S.D.N.Y. Notes Split Re Whether ERISA Plan Administrators Are Required to Recognize a Beneficiary's Waiver of Benefits in External Documents

Per Hallingby v. Hallingby, --- F.Supp.2d ----, 2008 WL 878290 (S.D.N.Y. Mar. 26, 2008):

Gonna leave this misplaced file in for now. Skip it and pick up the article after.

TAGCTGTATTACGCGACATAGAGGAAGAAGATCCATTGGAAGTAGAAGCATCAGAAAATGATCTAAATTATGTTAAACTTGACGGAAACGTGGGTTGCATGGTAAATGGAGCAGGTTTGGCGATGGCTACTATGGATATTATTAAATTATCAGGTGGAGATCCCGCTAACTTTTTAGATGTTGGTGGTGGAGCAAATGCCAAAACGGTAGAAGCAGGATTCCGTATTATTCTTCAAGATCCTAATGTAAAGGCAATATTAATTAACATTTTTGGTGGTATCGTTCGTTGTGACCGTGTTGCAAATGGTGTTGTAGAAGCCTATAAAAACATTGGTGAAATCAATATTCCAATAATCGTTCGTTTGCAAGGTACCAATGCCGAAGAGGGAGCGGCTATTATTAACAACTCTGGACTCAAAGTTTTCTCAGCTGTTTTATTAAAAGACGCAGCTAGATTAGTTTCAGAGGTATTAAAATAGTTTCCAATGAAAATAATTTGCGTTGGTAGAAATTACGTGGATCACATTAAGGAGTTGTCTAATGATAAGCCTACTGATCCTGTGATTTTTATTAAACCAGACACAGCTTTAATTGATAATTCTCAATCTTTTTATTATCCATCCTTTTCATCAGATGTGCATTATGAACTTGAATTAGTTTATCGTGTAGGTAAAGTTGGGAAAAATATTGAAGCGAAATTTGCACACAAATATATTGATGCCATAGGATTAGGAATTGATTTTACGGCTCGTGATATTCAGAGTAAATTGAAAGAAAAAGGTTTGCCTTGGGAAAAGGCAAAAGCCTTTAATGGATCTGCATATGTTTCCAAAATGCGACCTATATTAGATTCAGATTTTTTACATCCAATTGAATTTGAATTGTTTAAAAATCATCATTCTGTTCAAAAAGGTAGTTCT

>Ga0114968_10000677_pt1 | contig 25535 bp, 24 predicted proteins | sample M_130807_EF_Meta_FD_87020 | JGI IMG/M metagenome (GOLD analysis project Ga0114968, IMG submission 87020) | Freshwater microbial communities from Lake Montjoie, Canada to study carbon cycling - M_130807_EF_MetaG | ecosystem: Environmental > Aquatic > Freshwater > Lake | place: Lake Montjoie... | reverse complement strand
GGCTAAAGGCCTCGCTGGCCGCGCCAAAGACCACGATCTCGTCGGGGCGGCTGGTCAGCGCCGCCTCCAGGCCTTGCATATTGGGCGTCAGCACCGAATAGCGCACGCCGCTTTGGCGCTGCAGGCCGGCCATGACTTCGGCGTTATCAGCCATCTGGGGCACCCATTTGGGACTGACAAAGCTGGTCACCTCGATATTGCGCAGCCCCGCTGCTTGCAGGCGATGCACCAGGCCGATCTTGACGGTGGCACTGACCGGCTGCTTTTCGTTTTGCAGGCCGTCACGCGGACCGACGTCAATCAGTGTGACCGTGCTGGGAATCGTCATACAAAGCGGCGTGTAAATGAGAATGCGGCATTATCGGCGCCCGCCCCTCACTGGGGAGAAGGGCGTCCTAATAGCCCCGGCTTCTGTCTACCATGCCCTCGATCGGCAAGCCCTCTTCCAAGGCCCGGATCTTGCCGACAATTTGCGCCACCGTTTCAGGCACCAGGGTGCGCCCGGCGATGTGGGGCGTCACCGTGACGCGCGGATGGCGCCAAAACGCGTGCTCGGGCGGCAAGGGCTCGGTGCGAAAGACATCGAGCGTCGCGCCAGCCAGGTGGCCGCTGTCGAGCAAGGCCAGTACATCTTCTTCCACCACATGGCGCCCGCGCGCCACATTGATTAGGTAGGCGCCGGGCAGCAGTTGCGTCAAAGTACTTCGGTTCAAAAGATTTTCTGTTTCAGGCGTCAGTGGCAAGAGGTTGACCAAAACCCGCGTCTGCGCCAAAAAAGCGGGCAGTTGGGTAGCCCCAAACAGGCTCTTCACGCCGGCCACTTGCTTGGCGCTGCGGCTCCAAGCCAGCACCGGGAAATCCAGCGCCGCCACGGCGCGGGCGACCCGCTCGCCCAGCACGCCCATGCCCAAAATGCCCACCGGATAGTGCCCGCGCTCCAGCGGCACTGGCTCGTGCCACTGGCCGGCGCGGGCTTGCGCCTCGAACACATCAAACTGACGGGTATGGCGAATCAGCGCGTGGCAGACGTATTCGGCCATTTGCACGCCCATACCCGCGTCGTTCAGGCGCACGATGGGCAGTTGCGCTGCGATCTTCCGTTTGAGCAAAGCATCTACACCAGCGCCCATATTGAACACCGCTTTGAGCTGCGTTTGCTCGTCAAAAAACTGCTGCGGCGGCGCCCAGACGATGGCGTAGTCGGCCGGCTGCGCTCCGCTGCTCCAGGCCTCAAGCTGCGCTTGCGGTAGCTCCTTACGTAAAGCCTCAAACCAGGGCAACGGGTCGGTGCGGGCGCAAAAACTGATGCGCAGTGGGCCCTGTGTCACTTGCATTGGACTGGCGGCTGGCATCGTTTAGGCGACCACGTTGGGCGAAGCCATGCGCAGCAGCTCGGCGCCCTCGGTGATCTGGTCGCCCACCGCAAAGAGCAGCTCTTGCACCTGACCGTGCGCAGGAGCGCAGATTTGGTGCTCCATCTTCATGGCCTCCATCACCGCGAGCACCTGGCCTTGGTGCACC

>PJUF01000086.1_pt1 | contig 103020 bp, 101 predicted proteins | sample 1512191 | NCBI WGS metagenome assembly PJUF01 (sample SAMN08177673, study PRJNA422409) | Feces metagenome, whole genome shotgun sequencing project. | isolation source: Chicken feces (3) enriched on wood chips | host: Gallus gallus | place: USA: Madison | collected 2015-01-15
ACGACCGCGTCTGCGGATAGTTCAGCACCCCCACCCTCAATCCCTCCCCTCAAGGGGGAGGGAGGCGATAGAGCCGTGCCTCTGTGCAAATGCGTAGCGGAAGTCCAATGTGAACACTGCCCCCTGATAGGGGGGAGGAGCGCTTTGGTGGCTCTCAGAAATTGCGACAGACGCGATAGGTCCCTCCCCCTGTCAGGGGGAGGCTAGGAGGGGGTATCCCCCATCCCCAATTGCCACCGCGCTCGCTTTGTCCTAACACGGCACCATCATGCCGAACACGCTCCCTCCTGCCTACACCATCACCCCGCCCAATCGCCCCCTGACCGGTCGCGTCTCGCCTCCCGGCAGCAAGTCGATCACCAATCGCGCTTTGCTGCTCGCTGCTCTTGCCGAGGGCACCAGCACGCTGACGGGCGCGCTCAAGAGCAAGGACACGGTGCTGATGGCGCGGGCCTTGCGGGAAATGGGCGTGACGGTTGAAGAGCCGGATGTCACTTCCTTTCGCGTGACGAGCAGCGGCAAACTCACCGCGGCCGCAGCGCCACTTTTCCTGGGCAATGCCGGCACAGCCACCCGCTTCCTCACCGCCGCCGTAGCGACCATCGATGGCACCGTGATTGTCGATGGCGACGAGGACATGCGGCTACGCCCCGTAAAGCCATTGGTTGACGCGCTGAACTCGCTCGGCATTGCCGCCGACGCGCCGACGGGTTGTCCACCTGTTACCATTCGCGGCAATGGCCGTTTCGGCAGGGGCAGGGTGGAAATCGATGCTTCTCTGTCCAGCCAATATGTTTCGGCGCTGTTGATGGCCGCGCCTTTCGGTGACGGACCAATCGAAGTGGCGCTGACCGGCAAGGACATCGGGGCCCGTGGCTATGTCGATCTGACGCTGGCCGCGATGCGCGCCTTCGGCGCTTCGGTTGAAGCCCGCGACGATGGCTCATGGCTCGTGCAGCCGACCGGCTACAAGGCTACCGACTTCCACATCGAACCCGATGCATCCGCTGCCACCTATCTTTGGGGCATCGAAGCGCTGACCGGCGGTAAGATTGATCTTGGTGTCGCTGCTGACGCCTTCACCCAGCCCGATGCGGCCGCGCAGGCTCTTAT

Section 1104 [of ERISA] requires plans to be administered “in accordance with the documents and instruments governing the plan.” As noted in McGowan, there is a Circuit split regarding whether administrators of an ERISA plan are required to recognize a beneficiary's waiver of his or her benefits in external documents. Id. at 244. The majority of Circuits have looked to federal common law to hold that such waivers are valid under certain circumstances, but the minority view is that plan administrators need not look beyond the documents on file with the plan to determine whether there has been a valid waiver effectuated in outside private documents. See id. ( citing Altobelli v. International Bus. Mach. Corp., 77 F.3d 78 (4th Cir.1996) (majority view); Mohamed v. Kerr, 53 F.3d 911 (8th Cir.1995) (majority view); Brandon v. Travelers Ins. Co., 18 F.3d 1321 (5th Cir.1994) (majority view); Metropolitan Life Ins. Co. v. Hanslip, 939 F.2d 904 (10th Cir.1991) (majority view); Fox Valley & Vicinity Constr. Workers Pension Fund v. Brown, 897 F.2d 275 (7th Cir.1990) (en banc) (majority view); Krishna v. Colgate Palmolive Co., 7 F.3d 11 (2d Cir.1993) (minority view); McMillan v. Parrott, 913 F.2d 310 (6th Cir.1990) (minority view)). As noted, the Second Circuit adheres to the minority rule. See id. ( citing Krishna, 7 F.3d at 16 (2d Cir.1993) (“It would be counterproductive to compel the Policy administrator to look beyond designations [in plan documents] into varying state laws regarding wills, trusts and estates, or domestic relations to determine the proper beneficiaries of Policy distributions.”)) In the instant case, requiring plan administrators to look beyond the plan documents to marital property settlements to determine a beneficiary of a survivor annuity would be inconsistent with the clear directives of § 1104 and the Second Circuit's decision in Krishna.


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